“Pilum muralis” means “wall spear” and is the name for an odd squared timber that was pointed at both ends. Around the year 0 such poles belonged to the standard equipment of all Legionnaires of the Roman army. They were used as border pillars to secure the camp of a military unit as a palisade, fence or simply as an obstacle.
“Pilum muralis“ is a term used in German-speaking regions, the correct Latin term would be “Sudes”, “stakes” in English. A wide range of finds and mentions in historical sources confirms that these pillars were part of a Roman Legionnaires standard equipment. Due to their size, form and weight, they were however inadequate as “spears” in the form of lances or javelins.
“Sudes” were 150 to 180 centimeters in length and were made from oak timber. They had a slimmer part in the middle, with a diameter between 5 and 10 centimeters that looked like a handle. Legionnaires usually had two of these pillars each with them, even though they didn’t actually carry them themselves when marching. Groups of eight soldiers each formed a tent community, the so called “Contubernium” and each tent community was assigned a mule that carried the group’s equipment.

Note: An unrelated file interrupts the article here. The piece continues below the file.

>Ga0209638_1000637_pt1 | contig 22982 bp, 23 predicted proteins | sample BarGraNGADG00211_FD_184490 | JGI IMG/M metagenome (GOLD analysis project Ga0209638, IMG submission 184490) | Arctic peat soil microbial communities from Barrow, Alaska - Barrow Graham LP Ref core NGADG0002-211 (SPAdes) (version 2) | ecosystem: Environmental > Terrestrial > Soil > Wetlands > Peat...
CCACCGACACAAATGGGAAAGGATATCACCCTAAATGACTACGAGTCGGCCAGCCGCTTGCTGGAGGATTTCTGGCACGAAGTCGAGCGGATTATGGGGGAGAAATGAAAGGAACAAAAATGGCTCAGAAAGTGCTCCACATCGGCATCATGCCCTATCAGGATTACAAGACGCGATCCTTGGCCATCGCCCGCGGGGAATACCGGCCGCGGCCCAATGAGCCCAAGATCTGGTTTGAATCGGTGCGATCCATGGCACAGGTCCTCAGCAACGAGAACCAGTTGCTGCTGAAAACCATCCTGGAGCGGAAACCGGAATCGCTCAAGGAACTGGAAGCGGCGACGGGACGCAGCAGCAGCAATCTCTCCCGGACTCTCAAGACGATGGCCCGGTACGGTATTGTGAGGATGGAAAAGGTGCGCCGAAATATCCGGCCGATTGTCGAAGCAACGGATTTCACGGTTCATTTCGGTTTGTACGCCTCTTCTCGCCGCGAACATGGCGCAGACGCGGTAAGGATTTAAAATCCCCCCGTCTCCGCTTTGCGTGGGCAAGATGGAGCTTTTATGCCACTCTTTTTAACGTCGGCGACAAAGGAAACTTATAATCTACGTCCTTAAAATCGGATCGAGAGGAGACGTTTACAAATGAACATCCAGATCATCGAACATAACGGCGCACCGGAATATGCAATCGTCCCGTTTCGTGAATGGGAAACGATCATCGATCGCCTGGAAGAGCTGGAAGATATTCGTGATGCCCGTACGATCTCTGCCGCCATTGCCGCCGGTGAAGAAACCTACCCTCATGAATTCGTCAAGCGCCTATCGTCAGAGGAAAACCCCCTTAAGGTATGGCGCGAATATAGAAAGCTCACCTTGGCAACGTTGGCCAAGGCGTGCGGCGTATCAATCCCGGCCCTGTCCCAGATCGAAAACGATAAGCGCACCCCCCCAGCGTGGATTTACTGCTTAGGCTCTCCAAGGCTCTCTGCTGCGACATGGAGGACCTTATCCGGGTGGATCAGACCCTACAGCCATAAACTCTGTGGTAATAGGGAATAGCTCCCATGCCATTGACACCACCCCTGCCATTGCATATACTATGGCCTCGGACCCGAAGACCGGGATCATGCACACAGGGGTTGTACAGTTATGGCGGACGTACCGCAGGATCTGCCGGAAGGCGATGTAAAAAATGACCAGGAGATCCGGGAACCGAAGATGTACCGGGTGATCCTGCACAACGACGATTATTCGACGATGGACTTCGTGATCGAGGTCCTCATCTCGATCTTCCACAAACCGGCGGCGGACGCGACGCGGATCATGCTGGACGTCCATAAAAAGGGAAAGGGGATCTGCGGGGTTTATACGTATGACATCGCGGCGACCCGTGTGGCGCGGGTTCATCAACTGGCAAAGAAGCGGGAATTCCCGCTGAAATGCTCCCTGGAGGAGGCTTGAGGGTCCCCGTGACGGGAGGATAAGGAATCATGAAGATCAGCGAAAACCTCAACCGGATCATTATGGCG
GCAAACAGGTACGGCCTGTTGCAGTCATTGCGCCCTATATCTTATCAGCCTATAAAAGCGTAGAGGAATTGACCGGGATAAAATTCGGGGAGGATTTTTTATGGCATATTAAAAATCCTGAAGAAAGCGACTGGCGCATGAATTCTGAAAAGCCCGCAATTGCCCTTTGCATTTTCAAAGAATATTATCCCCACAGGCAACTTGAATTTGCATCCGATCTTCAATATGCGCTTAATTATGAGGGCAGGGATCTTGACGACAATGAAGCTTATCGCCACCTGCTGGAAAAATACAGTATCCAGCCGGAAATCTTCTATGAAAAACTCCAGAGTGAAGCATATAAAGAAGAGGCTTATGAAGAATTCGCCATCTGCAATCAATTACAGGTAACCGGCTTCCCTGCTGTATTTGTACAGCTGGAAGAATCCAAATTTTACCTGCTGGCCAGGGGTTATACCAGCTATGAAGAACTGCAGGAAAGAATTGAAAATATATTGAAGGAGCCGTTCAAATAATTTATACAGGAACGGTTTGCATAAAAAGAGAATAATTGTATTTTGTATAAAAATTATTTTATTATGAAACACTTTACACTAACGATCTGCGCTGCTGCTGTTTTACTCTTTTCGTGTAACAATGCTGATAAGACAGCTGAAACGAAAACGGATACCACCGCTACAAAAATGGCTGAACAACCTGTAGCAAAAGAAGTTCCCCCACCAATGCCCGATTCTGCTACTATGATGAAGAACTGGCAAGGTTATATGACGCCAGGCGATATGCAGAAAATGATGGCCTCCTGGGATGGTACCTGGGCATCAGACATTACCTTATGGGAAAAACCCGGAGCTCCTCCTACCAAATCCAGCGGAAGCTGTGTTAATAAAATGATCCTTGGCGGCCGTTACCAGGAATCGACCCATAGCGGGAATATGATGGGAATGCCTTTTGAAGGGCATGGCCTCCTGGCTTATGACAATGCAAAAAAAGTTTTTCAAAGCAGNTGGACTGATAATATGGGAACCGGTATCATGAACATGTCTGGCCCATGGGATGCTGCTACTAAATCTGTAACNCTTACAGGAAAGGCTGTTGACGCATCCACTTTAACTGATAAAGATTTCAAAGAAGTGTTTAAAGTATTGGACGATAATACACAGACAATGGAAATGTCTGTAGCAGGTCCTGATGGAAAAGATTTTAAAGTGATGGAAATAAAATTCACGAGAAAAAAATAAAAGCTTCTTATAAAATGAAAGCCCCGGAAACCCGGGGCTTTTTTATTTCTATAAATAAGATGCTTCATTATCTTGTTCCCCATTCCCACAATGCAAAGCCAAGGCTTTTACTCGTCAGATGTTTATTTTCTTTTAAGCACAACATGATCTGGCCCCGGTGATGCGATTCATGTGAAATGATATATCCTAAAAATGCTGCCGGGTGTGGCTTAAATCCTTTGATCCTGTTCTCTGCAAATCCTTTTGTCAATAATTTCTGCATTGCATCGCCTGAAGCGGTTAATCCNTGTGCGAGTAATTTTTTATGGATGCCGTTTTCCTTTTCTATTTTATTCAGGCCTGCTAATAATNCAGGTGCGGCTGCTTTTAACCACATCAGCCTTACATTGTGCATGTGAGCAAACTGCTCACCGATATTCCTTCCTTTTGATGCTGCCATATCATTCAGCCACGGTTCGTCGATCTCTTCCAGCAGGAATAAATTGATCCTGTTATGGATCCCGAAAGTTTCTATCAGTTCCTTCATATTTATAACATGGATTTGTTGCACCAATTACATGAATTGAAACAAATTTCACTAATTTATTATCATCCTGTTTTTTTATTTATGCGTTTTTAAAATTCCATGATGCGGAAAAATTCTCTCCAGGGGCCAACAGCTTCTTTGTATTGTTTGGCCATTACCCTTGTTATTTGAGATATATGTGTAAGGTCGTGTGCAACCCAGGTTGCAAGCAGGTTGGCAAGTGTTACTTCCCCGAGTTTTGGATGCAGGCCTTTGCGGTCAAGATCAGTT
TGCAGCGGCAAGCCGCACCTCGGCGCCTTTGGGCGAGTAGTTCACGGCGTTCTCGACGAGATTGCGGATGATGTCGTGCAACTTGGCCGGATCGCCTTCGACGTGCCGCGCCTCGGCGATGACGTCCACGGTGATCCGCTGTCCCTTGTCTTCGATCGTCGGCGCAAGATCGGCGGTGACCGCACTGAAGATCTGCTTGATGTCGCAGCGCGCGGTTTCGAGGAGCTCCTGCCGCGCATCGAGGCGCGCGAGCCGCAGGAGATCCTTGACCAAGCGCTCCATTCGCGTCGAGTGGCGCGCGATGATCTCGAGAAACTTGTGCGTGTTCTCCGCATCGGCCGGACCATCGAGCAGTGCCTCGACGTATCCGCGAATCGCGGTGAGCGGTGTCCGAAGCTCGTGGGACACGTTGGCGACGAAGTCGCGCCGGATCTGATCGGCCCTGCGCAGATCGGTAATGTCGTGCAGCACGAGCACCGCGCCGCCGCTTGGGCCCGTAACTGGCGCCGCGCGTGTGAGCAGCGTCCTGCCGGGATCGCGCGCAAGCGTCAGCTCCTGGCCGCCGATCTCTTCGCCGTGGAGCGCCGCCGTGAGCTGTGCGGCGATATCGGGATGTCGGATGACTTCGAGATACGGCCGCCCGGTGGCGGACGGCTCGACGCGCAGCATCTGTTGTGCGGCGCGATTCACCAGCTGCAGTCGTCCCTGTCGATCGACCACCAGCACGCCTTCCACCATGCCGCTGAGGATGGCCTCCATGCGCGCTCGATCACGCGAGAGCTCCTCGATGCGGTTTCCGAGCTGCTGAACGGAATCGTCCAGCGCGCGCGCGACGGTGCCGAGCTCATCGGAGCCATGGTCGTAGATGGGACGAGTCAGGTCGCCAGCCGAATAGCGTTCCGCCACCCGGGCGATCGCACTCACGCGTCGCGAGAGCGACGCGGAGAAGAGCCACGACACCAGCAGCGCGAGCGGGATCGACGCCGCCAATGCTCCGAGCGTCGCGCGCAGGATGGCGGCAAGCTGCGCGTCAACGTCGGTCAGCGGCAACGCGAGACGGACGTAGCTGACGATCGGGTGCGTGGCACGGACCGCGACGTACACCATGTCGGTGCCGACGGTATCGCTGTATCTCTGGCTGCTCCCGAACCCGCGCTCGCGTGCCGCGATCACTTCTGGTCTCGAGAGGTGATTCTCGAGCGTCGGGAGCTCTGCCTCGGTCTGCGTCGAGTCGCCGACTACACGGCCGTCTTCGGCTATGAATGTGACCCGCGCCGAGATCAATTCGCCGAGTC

It is not certain how these pillars were actually used. Experiments conducted by archaeologists like Marcus Junkelmann and Peter Connolly have shown that these poles, due to their form, were not suitable as assault weapons. They were quite heavy and the notch in the middle would have hampered any throw. In throwing trials distances of a maximum of 12 meters were achieved – that’s too little for an effective weapon used from distance.
Historical reports and experiments prove their use as fence posts and palisade. On their marches, Legionnaires could use these pillars to erect a fortified position, from which they could defend against assaults and cavalry attacks, in almost no time at all.
The pillars’ notches made it easy to put together three of them to form an obstacle to approaching troops in the form of a cheval de frise. Lines of defense could easily and quickly be erected in this way. Foot soldiers however can easily knock down these tripods and the convenient notch turns into a weak spot, if great pressure is applied to the pillars.
Tests by a Danish reenactment group suggest that these pillars could have been used as “spikes” that reinforced a camp’s defense in the moat around it.